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New Zealand report prioritises environmental challenges
A recent New Zealand report, jointly produced by the Ministry for the Environment and Stats NZ, Environment Aotearoa 2019, highlights the serious impact of lifestyle on the environment and outlines nine priority issues in need of attention. On climate change, the report is more detailed and hard-hitting than past reports have been.
The report describes an environment that faces serious pressures, including species at risk of extinction, polluted rivers and streams, the loss of productive land as cities expand, and climate change.
Commenting on the report, New Zealand Secretary for the Environment, Vicky Robertson advised "this report provides a health check on our environment and shows it’s under pressure in many places – in our towns and cities, and rivers and oceans.
“If we want to protect the things we value, now and for future generations, we need to focus our attention on the choices we make from here on.”
Environment Aotearoa 2019 is the latest in the environmental reporting series that covers the environmental domains – air, atmosphere and climate, fresh water, land, and marine.
Government Statistician Liz MacPherson also stated “the strength of our environmental reporting system is putting robust, independent, rigorously checked information into the hands of decision-makers – from here we can make informed decisions on what happens next."
Minister Robertson said it had taken generations to get to this point and issues won’t be fixed overnight, adding "a lot of good work is being done to protect and restore our environment, on our farms, in businesses and homes, and across central and local government, and more is needed.
“The choices we have to make to respond to the issues raised are not always straightforward. The economy has been built on our environment, our population continues to grow, and climate change is amplifying many current pressures.
In 2015, New Zealanders produced 17.5 tonnes of greenhouse gases (measured as carbon dioxide equivalent) per person, 33% higher than the average of 13.2 tonnes from industrialised countries.
The Conversation highlights that in the latest figures from 2017, gross emissions rose 2.2% from 2016 and remain 23% above 1990 levels. The immediate causes are clearly stated: high emissions of methane and nitrous oxide from agriculture and sharply rising emissions of carbon dioxide from transport.
New Zealand has 4.36 million vehicles, up half a million since 2015, but lacks the regulations found in many other countries, such as CO₂-linked registration fees and fuel efficiency standards.
Minister Robertson went on to say “understanding the issues means we can focus our efforts in the places where we can make the biggest difference.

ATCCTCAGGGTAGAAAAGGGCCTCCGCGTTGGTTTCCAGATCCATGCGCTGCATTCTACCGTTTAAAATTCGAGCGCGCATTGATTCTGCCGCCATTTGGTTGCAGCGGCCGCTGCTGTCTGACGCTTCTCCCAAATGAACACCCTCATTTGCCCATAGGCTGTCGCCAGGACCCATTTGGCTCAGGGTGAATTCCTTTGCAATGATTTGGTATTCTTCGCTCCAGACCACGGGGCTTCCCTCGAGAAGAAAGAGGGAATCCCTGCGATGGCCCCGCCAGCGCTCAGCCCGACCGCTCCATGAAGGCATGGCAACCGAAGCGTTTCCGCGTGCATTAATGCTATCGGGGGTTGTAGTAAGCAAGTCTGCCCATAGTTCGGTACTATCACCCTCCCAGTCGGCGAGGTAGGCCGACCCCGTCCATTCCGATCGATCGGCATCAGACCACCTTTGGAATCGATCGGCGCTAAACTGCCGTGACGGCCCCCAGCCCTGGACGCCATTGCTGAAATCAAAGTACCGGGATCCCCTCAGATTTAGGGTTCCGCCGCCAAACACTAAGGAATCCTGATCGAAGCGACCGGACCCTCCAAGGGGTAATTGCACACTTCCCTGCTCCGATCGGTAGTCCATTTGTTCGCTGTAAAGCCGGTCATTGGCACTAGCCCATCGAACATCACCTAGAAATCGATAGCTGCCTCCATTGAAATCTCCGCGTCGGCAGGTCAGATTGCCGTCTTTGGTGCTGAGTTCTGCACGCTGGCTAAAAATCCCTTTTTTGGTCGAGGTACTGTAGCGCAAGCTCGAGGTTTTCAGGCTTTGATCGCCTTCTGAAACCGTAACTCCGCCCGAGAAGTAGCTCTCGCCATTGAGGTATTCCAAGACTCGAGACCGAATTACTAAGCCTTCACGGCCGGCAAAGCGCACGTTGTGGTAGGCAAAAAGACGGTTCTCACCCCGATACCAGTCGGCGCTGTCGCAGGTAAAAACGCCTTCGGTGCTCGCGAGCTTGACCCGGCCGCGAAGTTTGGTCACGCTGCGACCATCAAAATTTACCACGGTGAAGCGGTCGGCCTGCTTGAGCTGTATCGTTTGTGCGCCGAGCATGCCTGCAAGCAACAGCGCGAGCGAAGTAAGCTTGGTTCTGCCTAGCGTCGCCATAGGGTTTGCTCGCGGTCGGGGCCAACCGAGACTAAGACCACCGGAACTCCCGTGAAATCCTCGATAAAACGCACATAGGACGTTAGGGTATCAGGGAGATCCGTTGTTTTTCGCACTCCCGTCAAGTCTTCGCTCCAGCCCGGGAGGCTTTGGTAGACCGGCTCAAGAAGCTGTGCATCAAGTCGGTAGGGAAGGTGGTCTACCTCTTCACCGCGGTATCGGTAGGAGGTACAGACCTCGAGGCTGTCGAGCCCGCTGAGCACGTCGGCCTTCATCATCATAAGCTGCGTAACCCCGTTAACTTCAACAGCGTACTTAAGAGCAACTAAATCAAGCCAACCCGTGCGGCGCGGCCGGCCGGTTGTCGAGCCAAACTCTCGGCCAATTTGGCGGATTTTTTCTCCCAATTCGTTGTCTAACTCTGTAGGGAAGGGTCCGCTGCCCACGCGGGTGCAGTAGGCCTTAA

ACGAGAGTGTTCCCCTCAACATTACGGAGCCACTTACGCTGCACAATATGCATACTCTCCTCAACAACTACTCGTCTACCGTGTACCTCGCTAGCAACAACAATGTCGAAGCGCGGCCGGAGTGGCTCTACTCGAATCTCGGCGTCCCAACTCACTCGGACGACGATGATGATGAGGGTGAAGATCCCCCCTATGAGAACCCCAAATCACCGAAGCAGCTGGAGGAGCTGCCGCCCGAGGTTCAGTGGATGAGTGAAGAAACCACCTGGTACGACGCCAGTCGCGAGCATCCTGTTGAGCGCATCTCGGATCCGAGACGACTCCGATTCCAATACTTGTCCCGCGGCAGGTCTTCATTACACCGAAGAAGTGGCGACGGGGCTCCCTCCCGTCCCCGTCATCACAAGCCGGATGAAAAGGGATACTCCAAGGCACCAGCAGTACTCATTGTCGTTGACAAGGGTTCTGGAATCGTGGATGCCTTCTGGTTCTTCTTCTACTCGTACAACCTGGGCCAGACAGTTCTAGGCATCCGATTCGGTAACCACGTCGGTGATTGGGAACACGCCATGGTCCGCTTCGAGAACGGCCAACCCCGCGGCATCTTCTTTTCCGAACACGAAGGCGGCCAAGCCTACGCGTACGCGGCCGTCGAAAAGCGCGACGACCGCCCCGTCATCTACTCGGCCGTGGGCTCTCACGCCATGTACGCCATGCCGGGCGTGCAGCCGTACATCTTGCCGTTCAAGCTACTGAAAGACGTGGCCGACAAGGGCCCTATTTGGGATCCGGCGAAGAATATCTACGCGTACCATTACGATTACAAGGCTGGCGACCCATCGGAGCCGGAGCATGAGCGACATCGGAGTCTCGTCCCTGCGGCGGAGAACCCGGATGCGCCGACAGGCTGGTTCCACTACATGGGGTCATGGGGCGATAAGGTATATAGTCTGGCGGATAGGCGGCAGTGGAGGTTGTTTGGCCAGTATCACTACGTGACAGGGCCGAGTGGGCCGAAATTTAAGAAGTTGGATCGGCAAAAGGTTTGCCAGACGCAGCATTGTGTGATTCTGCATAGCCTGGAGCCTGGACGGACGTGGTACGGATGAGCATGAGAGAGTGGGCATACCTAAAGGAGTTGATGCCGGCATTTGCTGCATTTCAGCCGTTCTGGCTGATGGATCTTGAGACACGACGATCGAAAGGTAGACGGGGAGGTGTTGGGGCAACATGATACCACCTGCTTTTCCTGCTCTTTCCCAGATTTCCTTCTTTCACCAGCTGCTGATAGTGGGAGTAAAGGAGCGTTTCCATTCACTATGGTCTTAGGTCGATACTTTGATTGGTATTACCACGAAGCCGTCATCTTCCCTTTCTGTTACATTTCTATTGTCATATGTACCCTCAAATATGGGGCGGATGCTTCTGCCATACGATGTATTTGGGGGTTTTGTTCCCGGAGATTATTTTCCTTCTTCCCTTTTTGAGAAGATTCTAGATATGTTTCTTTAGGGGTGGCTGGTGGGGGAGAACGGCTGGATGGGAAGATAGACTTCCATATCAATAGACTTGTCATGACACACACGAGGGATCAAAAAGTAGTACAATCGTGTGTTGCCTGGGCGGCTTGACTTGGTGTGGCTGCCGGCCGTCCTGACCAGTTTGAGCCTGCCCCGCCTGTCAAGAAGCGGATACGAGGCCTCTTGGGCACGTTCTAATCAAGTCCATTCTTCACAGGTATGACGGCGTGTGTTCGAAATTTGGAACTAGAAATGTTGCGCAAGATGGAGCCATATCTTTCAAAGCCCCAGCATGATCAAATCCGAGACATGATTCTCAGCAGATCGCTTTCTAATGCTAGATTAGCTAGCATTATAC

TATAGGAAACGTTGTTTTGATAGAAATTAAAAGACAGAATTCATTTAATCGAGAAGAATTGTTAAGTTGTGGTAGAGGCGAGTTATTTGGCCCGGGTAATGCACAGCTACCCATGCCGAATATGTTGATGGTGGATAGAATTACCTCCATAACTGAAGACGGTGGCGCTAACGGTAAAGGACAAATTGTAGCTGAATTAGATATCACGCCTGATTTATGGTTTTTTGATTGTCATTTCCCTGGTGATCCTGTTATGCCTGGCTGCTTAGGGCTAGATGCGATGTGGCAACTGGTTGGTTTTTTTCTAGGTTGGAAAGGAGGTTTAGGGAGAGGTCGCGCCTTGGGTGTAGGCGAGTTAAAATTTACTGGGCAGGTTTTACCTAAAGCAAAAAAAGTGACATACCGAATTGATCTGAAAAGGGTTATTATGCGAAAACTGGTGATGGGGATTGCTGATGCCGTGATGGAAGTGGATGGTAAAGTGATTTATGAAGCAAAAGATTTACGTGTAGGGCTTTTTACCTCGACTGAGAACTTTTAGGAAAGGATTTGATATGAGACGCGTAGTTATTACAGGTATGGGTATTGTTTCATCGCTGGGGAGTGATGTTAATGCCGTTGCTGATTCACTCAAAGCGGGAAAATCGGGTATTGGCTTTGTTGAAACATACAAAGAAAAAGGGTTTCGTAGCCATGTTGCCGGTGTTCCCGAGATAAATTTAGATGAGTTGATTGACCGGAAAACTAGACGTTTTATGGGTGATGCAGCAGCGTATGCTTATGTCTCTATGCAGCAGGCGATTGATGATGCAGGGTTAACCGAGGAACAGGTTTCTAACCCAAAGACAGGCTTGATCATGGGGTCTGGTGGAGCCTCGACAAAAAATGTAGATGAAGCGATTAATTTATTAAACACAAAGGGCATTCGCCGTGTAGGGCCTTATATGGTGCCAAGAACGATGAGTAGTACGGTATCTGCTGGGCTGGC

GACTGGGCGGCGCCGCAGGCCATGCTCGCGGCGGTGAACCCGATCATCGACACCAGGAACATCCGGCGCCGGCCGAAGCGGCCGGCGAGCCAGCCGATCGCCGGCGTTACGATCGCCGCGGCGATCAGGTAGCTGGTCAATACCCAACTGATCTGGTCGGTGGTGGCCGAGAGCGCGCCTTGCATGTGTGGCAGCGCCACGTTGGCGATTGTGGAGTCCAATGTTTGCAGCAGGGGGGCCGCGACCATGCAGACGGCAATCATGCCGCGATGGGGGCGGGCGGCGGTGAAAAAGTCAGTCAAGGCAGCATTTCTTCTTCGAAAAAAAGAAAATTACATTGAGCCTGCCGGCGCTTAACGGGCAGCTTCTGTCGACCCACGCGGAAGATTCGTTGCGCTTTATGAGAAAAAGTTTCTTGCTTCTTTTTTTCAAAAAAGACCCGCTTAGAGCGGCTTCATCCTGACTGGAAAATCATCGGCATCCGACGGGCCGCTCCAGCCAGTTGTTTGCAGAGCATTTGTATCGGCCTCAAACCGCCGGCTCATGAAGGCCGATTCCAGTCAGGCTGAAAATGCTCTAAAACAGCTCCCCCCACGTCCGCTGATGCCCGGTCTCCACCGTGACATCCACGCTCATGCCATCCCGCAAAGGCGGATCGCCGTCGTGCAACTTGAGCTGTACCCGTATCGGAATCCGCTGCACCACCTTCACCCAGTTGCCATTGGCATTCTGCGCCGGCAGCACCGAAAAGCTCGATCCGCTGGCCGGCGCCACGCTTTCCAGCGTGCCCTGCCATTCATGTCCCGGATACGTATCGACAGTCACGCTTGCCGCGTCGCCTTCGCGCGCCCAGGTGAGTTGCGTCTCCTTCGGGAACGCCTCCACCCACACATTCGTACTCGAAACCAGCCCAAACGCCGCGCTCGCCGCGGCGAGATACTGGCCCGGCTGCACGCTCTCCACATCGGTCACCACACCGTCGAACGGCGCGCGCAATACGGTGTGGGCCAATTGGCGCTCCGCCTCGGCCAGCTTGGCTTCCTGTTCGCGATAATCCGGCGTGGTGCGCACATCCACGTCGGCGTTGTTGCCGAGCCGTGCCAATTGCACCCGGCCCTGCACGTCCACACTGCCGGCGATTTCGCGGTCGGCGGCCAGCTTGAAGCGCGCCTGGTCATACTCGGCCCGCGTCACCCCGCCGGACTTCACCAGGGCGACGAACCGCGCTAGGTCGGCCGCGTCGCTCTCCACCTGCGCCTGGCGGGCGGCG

MacPherson said the report also points out how critical it is that we continue to build and expand our knowledge of our environment, advising "we have considerable knowledge in some areas. Understanding our environment as a whole – as a system – is a much bigger challenge. We need to align, coordinate, and leverage efforts across knowledge and reporting systems, so we are better equipped to understand the effects of our actions."
According to The Conversation, polls show a rising awareness of climate change and a hunger for stronger action. The Zero Carbon bill is expected to go to select committee before June, but even when passed, emissions will not start falling until the mid-2020s, with the heavy lifting left to the 2040s and future emission reductions technologies.
The report identifies nine priority issues:
• Native plants, animals, and ecosystems are under threat
• Changes to the vegetation on the land are degrading the soil and water
• Urban growth is reducing versatile land and native biodiversity
• Waterways are polluted in farming areas
• Environment is polluted in urban areas
• Taking water changes flows, which affect freshwater ecosystems
• The way New Zealanders fish is affecting the health of the ocean environment
• New Zealand has high greenhouse gas emissions per person
• Climate change is already affecting Aotearoa New Zealand.
Under the terms of the Environmental Reporting Act 2015, Environment Aotearoa 2019 was prepared independently of government by the Ministry for the Environment and Stats NZ.
Click here to view the report and the indicators for Environment Aotearoa 2019
Image: The 2019 bushfires near Nelson.
28th February 2019 - EVANZ backs Tourism Sustainability Commitment
17th February 2019 - Responsible camping program launched in New Zealand
23rd November 2018 - New guide flags environmental changes in New Zealand’s highest mountains
26th April 2018 - WTTC and UN Climate Change in new partnership to tackle global warming
25th October 2017 - Leisure portfolios on front bench in New Zealand’s new Government
12th June 2017 - PATA reaffirms support for Paris Climate Change Accord
6th March 2017 - Maps show most New Zealand rivers excluded from swimming standard
16th January 2017 - Advocacy Group calls for an end to the exploitation of New Zealand’s rivers
4th November 2016 - Addressing climate change a must for sustainable tourism programs
27th June 2016 - Climate change a massive threat to global heritage and tourism
16th March 2015 - Rivers support health of Waikato tourism
18th February 2014 - Climate change to impact ski resorts
28th December 2013 - 100% Pure New Zealand Facebook page tops a million fans
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